New UN Syria Envoy Seeks Constitution Talks, With No Firm Timeframe
The new UN envoy tasked with forging peace in Syria hopes to convene a constitutional committee in Geneva “as soon as possible,” he said on Friday, without giving a firm timeframe for the latest attempt to end the country’s devastating war.
Formation of a constitutional committee is key to political reforms and new elections meant to unify Syria and end an almost eight-year-old war, which has killed hundreds of thousands and displaced about half of Syria’s pre-war 22 million population.
Geir Pedersen, the fourth Syria mediator after Kofi Annan, Lakhdar Brahimi and Staffan de Mistura, said he also had ideas about how to build trust and confidence between the two sides, who have previously attended nine rounds of largely fruitless talks as the war rumbled on.
“I think we have identified the challenges and we have agreed on how we should move forward and that I see as a very, very positive sign,” Pedersen told reporters.
“My hope (is) that they will be able as soon as possible to have the constitution committee to meet in Geneva.”
Syria’s opposition last year agreed to join a process of rewriting the constitution under UN auspices following a peacemaking conference in the Russian city of Sochi.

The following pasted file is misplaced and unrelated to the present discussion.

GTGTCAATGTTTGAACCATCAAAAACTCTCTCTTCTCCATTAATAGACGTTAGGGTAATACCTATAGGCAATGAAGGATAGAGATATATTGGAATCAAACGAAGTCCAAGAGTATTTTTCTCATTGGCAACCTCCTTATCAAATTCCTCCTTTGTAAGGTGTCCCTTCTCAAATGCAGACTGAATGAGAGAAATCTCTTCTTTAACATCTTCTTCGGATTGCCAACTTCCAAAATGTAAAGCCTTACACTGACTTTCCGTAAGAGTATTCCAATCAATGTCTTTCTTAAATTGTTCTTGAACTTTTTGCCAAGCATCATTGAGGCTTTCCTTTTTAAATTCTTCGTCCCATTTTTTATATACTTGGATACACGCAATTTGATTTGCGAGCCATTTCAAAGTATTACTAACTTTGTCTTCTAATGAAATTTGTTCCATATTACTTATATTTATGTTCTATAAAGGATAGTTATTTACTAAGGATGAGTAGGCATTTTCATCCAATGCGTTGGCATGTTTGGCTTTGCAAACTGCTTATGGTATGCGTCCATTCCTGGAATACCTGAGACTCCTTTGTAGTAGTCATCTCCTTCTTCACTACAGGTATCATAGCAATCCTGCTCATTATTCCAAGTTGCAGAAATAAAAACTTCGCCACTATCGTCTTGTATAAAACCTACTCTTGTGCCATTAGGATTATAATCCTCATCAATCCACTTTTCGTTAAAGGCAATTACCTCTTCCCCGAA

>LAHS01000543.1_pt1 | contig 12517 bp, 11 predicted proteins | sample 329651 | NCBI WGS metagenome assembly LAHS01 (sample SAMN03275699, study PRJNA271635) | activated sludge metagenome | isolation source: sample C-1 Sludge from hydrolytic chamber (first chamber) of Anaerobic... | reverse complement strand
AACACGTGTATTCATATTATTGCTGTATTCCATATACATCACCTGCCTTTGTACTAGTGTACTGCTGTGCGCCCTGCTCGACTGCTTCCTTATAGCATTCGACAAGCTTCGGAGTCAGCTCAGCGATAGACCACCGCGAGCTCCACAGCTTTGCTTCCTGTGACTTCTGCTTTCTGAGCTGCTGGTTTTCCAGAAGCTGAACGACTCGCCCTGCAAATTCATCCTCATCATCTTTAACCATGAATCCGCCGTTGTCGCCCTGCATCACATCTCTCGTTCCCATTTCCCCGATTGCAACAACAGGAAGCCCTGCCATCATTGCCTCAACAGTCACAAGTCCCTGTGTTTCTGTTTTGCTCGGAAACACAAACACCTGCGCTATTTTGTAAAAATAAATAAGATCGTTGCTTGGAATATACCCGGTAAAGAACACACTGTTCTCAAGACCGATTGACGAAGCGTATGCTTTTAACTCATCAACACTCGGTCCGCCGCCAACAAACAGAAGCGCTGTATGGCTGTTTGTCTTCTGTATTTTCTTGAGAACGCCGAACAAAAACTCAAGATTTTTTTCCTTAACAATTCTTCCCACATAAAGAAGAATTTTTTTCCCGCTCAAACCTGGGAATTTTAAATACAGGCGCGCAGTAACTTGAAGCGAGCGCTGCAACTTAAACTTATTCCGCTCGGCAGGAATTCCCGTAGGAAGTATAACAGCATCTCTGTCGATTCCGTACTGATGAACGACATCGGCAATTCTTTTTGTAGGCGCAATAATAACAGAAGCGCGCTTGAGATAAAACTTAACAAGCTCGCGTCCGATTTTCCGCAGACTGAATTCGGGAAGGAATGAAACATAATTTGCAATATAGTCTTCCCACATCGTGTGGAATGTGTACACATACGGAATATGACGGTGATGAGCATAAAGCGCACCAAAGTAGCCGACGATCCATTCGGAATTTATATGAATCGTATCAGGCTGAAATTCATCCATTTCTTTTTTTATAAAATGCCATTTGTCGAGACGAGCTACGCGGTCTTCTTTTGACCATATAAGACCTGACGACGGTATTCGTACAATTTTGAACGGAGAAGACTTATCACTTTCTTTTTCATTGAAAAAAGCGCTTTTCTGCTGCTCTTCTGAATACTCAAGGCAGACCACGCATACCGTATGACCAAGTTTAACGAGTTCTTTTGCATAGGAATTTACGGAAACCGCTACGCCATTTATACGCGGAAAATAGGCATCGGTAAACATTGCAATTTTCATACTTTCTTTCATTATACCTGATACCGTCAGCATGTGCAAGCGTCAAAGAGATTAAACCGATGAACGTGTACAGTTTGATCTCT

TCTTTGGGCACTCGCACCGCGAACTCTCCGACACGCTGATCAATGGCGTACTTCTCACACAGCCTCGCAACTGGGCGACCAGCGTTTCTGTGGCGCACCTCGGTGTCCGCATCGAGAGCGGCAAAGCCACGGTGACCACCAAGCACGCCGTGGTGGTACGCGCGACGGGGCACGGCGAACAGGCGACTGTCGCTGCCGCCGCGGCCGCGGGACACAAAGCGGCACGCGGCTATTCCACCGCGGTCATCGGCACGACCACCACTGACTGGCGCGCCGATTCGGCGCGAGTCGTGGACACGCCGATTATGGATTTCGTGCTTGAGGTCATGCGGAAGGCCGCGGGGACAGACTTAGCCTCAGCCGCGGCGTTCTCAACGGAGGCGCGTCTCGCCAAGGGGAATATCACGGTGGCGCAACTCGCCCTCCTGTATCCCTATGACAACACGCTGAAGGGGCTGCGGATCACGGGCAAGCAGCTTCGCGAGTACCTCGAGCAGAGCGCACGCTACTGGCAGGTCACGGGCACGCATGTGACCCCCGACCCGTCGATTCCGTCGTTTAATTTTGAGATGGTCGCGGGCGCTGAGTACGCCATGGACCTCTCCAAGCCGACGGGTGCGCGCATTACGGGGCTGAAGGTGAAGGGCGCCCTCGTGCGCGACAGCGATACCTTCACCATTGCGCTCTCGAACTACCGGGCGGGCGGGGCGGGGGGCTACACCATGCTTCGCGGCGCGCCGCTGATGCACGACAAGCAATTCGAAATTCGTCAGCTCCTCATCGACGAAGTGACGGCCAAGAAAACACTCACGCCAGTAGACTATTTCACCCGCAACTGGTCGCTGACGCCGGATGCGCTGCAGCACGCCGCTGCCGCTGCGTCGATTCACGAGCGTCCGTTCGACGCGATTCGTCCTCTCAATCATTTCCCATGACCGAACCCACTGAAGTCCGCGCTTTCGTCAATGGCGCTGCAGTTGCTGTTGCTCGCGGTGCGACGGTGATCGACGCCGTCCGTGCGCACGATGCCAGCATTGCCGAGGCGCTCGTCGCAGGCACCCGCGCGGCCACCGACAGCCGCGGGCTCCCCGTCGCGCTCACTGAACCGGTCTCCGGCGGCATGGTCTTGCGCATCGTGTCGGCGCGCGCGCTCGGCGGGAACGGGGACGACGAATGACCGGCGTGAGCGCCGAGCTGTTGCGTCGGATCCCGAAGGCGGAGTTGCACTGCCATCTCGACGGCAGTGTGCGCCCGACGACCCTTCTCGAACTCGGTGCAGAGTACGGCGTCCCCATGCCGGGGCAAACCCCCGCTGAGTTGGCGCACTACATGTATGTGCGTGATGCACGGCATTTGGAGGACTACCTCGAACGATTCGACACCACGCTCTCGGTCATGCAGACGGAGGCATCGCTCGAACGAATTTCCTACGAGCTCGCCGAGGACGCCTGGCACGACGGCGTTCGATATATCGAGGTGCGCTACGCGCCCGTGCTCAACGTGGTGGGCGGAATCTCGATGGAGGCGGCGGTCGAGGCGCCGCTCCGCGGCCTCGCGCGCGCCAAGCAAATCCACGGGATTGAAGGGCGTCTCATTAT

But President Bashar al-Assad, who is emerging triumphant in the conflict and has sworn to retake every inch of Syria still outside his control, has objected to the world body naming members of the committee.
Pedersen said he could not be more specific about the timeframe for a meeting of the committee, but he said his discussions with relevant parties were good.
Asked if he would have failed if he had not presided over an end to the war by the end of his tenure, Pedersen said the aim was to negotiate an agreement between the two parties.
“To be able to get to a situation where you can say that we have been able to put eight years of conflict behind us and that we as Syrians agree that we will begin the process of creating a future for coming Syrians, that… would be the definition that we have been successful.”
Pedersen met the opposition Syrian National Coalition (SNC) in Riyadh last month, shortly after a visit to Damascus, where Assad’s forces have made large territorial gains on the battlefield, largely thanks to Russian and Iranian support.
Russia, Iran and Turkey, supporters of the main sides left in Syria’s complex war, have so far failed to agree on the make-up of the constitutional committee.
But chief opposition negotiator Nasr Haririr said on Jan. 19 after talks with Pedersen that Syria had a good opportunity to reach a political solution to its war because ceasefires have brought calm to many areas of the country.
Pedersen added that he saw the constitutional committee as “a potential door opener” for the political process.
In parallel with this, work was also needed on other issues and he hoped to discuss this in more detail with the Syrian parties, including the government and SNC, he said.
As a sign of increasing confidence, Pedersen said he hoped to see more prisoner exchanges, and clarity on missing persons, following a swap between the government and rebel forces a few days ago, where each side handed over 20 prisoners.